Academia still at the cutting edge of cultural evolution, welcome to post-gender America.
In the 1970s, many U.S. colleges moved from having only single-sex dormitories to providing coed residence halls, with male and female students typically housed on alternating floors or wings. Then came coed hallways and bathrooms, further shocking traditionalists. Now, some colleges allow undergraduates of opposite sexes to share a room.
College officials say the movement began mainly as a way to accommodate gay, bisexual and transgender students who may feel more comfortable living with a member of the opposite sex. Most schools say they discourage couples from participating, citing emotional and logistical problems of breakups. Officials say most heterosexuals in the programs are platonic friends.
“College students are adults,” said Chang, who is gay and is now a law student at Rutgers University in New Jersey. “They have every single right to choose the person they feel most comfortable living with.” He estimates that at schools where the option exists, only 1% to 3% of students living on campus choose a roommate of the opposite sex.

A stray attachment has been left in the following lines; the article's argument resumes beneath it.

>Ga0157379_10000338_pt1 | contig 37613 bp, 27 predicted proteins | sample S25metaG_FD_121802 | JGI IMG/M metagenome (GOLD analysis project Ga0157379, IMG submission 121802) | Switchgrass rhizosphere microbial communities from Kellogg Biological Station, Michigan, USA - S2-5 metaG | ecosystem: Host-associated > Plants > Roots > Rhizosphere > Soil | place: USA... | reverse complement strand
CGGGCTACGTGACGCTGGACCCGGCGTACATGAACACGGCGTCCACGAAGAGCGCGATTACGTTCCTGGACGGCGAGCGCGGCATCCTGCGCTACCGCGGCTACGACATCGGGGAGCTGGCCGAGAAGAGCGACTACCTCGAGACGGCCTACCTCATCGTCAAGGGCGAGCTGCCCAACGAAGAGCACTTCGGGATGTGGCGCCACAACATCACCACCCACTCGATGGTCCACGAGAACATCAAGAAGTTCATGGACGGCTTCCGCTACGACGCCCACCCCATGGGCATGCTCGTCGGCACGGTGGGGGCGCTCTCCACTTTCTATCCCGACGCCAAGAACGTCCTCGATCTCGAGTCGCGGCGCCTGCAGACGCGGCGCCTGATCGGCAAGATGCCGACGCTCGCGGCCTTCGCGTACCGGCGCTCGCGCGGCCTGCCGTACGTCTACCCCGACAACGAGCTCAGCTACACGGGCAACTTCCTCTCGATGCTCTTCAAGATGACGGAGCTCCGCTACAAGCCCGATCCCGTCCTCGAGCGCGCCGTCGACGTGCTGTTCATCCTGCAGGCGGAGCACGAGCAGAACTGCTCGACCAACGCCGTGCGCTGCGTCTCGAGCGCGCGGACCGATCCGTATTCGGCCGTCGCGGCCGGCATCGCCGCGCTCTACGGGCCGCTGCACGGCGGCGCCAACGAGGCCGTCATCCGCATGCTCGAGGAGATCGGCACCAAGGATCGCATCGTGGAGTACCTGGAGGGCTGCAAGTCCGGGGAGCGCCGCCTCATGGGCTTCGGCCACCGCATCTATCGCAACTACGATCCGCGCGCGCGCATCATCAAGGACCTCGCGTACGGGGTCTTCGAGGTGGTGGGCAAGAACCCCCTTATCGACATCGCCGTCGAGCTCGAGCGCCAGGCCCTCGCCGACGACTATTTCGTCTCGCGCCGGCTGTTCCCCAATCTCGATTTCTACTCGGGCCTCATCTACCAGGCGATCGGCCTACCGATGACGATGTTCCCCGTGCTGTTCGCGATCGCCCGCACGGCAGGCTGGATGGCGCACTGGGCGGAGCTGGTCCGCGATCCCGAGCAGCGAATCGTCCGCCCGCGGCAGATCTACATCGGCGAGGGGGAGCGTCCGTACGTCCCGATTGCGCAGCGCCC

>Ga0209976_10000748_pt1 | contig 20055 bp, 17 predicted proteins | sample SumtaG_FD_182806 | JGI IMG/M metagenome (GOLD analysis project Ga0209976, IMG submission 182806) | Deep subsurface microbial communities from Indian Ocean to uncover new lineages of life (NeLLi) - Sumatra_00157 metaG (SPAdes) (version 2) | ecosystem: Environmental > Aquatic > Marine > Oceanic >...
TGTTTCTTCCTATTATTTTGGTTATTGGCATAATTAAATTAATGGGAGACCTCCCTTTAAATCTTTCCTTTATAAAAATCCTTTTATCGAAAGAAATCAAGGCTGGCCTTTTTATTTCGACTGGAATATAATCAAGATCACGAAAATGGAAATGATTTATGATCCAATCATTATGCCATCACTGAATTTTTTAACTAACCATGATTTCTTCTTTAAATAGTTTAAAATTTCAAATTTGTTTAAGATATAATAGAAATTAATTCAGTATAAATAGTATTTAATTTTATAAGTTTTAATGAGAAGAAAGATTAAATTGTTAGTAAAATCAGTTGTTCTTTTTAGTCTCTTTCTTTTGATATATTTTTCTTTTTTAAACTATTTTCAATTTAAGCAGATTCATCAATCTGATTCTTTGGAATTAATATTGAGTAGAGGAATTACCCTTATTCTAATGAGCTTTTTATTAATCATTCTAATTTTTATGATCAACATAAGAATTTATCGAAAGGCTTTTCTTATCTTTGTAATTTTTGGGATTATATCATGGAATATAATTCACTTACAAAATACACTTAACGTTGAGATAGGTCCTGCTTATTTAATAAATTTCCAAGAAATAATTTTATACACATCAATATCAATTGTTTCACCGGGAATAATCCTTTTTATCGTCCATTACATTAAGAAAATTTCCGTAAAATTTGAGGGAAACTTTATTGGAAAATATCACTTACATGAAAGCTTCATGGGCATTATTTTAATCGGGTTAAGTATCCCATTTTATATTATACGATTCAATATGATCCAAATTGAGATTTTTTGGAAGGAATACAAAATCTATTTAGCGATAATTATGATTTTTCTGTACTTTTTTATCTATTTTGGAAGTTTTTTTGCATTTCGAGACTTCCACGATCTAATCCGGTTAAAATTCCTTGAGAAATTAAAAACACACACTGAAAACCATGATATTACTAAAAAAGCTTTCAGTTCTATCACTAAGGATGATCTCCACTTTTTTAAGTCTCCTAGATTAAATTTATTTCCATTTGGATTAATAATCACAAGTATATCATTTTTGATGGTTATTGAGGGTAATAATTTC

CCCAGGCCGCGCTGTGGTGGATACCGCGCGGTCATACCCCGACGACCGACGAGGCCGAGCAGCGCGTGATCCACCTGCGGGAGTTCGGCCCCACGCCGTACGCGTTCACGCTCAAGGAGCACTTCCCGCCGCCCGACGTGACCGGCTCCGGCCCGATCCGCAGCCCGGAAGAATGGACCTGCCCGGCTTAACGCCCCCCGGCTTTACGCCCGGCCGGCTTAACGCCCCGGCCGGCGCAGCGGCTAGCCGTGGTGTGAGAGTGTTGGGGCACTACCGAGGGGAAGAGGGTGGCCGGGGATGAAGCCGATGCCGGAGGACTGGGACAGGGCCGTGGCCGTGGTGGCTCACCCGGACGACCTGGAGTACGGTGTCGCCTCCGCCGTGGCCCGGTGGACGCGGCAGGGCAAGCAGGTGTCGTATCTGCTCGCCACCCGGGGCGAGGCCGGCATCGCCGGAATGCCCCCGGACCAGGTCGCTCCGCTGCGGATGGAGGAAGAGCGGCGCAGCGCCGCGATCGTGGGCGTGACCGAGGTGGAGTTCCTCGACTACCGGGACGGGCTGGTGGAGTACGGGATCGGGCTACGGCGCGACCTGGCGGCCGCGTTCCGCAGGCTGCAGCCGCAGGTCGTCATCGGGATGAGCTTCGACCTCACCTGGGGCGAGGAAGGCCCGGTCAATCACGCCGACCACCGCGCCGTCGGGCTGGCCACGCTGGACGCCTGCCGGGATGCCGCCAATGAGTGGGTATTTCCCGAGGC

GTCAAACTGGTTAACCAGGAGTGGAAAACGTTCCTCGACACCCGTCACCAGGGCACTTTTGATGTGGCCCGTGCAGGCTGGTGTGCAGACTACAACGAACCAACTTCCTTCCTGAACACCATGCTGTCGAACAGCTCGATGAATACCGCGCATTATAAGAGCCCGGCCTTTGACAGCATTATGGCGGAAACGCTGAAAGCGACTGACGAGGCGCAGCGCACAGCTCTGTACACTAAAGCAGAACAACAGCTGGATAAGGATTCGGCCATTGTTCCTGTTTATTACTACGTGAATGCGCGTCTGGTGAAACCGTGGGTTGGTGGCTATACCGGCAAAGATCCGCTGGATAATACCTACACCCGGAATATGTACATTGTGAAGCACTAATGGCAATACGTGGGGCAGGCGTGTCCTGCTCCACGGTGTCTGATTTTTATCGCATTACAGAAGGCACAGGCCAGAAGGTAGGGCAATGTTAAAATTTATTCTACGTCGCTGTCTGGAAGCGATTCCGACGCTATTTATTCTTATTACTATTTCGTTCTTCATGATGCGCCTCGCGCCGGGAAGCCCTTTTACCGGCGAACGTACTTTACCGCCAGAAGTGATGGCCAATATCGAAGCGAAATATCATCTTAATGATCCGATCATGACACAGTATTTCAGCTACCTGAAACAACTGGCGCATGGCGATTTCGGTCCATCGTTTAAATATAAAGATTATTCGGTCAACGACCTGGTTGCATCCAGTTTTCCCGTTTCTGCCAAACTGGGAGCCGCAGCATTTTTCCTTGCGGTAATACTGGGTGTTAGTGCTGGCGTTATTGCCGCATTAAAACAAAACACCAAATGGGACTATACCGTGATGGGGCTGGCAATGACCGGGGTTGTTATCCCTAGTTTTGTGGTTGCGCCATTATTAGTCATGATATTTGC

“If we are going into a post-gender world, then the regulation of private behavior is just not practical,” he said.
But at colleges, he said, “I think those old-fashioned ways of thinking are kind of dissipating. . . . Over the years, this division between men and women, which was so big, is slowly closing.” Eland’s and Pronto’s living arrangement won’t last long. Both will be studying overseas next fall, she in Spain, he in Costa Rica, and they are not sure where — or with whom — they will live when they return to school.